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The Importance of the State-Federal Model for U.S. Financial Regulation

By Michael L. Stevens, CSBS Senior Executive Vice President

State financial regulators have cancelled the CSBS Government Relations Fly-In, planned for the week of March 23 in Washington, D.C., out of an abundance of caution due to the COVID-19 virus outbreak. The decision was not made lightly. This annual event is an important opportunity for state regulators to interact with their federal counterparts and to meet with members of Congress and their staff to discuss important legislation and policy.

But even though the March meetings will not take place, the conversations between state and federal regulators and Hill staff are still happening. That is because the fly-in is not our only interaction with Washington policymakers. Our country has a state-federal system for U.S. financial regulation. To make it work effectively, we are in touch on a regular basis about important policy issues. We call it a network of supervision.

These open exchanges strengthen the U.S. state-federal model for financial regulation. Our nation has a network of supervision, and we each have a role. We share our ideas on the best ways to encourage innovation in financial services, leverage the strength of the state regulatory system, promote a vibrant community banking system and support our efforts to harmonize nonbank regulation. As the financial services industry rapidly evolves in the era of fast changing technology, it is especially important to state regulators that consumers continue to have broad, safe and fair access to credit and other services.

State and federal regulators talk throughout the year in a number of capacities. Regular interactions include meetings of the Financial Stability Oversight Council and the Federal Financial Institutions Examination Council, both of which have state regulator representation. State and federal financial regulators share perspectives on emerging risks and supervision strategies in the spring at the annual CSBS State-Federal Supervisory Forum, and CSBS partners with the Federal Reserve and FDIC for an annual community banking conference. Recently, the FDIC has formed an advisory committee of state regulators to further formalize mechanisms for coordination.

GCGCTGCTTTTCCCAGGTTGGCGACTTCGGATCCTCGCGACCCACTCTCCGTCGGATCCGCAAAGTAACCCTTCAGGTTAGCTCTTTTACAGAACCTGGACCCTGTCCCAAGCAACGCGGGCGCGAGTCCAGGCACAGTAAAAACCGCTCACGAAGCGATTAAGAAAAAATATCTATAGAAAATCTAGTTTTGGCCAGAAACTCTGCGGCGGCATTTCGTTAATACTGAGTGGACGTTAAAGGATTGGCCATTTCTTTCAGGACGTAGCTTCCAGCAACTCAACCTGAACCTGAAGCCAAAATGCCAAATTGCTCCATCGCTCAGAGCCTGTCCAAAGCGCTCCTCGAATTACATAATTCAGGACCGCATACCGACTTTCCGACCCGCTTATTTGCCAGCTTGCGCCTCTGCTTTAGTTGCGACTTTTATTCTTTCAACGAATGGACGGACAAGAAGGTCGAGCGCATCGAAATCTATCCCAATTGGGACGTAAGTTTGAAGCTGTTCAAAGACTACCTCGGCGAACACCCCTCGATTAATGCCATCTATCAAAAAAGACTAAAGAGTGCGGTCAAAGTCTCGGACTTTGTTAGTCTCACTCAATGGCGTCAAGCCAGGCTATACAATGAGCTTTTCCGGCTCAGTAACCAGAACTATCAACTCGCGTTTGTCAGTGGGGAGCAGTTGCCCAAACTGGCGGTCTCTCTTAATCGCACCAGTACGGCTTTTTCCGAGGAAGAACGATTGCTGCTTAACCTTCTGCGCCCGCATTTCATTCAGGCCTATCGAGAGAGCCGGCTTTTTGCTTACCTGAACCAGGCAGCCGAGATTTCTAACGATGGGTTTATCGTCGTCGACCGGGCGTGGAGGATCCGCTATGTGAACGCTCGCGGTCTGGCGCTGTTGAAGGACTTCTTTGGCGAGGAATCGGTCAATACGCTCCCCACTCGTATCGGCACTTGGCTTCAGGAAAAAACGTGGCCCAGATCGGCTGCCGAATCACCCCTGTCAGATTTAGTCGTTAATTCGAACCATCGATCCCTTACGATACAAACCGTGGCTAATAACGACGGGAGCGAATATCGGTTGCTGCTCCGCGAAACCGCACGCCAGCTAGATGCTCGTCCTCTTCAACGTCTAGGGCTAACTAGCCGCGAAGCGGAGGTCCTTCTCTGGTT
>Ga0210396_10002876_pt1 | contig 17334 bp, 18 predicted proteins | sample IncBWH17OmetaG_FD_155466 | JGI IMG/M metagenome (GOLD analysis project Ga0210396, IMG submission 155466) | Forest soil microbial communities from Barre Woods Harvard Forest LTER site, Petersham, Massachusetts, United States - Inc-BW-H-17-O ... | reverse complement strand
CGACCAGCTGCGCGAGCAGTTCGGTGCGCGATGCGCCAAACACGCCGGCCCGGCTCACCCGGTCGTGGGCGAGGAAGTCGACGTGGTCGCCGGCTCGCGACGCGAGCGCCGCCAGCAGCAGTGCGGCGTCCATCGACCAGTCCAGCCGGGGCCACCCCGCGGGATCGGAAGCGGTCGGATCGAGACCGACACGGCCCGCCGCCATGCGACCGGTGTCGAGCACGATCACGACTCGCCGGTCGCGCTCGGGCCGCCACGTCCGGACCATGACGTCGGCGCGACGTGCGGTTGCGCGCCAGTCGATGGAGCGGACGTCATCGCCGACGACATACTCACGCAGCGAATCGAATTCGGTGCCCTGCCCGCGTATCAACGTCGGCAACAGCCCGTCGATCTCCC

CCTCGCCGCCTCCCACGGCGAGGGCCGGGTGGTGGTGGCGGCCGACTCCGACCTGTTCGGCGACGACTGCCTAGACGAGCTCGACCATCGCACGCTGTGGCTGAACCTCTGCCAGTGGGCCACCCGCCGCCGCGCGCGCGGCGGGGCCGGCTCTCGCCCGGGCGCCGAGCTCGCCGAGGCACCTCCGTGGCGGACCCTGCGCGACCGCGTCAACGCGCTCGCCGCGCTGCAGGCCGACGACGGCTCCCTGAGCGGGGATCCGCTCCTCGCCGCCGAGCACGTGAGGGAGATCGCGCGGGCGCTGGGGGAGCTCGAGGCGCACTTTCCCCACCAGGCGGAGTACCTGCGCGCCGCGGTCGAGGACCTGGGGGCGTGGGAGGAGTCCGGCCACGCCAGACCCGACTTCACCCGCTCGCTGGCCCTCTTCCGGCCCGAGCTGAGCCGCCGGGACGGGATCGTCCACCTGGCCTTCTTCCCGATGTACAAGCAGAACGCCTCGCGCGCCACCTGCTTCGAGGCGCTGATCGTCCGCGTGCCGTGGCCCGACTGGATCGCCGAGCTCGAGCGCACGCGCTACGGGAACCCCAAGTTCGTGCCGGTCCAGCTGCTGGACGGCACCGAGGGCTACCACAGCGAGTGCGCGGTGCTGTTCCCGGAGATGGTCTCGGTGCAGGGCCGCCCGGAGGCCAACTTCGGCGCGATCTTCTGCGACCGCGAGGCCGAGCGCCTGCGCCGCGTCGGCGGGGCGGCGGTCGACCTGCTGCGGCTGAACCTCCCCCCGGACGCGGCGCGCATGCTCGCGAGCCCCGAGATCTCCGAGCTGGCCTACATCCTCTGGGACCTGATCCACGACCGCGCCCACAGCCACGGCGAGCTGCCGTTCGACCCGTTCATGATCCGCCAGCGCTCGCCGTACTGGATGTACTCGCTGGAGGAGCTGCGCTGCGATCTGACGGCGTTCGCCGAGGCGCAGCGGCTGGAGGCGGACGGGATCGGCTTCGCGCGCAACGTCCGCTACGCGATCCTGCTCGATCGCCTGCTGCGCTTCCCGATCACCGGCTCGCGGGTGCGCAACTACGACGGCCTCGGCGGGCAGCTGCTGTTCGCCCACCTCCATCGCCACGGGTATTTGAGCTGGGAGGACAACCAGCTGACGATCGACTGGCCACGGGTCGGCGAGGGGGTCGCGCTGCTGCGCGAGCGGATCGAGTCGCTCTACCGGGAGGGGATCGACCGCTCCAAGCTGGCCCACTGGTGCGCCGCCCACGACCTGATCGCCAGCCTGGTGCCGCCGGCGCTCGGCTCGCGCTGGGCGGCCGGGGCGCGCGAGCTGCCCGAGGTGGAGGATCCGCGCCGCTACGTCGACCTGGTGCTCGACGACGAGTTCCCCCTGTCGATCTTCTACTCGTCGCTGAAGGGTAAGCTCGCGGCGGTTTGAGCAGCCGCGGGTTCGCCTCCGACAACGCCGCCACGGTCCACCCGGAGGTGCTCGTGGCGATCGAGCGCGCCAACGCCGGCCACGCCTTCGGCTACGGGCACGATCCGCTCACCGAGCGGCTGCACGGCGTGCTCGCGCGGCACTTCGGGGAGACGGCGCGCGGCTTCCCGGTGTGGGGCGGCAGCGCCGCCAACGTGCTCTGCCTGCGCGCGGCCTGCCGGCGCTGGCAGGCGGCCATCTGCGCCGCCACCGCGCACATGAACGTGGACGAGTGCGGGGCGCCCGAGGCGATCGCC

We also have frequent interaction with Hill staff to share our top policy issues, and we meet with policy makers whenever there are important topics to discuss. In November, for example, we partnered with the American Association of Residential Mortgage Regulators to hold a national mortgage summit. Members of Congress, federal agency leadership, industry leaders, consumer advocates, state regulators and other policy stakeholders discussed the current state of the nonbank mortgage industry and possibilities for supervisory enhancements, including identifying integrity issues with industry data vital to effective supervision.

We interact outside of these scheduled meetings as well. We welcome our conversations as opportunities to explain our top priorities and listen to what our federal counterparts are thinking. Top issues for us currently include:

  • Encouraging the Senate to pass H.R. 241, the Bank Service Company Examination Coordination Act, which would amend the Bank Service Company Act to facilitate coordinated state-federal supervision of third-party providers. While the current law does not bar state regulators from participating in exams with federal regulators, its failure to include them has been interpreted as a barrier to information sharing and regulatory coordination, even when those third parties provide core services to state-chartered banks. The House unanimously passed the legislation in September.
     
  • Strengthening the Bank Secrecy Act/Anti-Money Laundering reform proposals to ensure that state regulators are properly incorporated. We want to make sure that state regulators are included in legislation to ensure that state regulators are properly incorporated.
     
  • Filling at least one of the two open slots on the FDIC Board with a director who has state bank supervisory experience, as required by federal law. It is important for someone with this experience be on the FDIC Board. It is important. In addition to being federal law, a director with state bank supervisory experience expands the FDIC board’s knowledge base to include a practitioner with direct experience of the approximately 4,400 state-chartered banks that make up 79 percent of the nation’s banking system. That is important, as the FDIC coordinates with the states to examine most of these banks.


While we are disappointed that we cannot meet for the March fly-in, we know that our network of financial supervision is strong and healthy. And we know that state financial commissioners are where they need to be – in their states, serving their citizens while leveraging the network of supervision.

We hope that this outbreak ceases soon for everybody’s benefit. In the meantime, we look forward to continuing our conversations – by phone and by video conferencing, for now.

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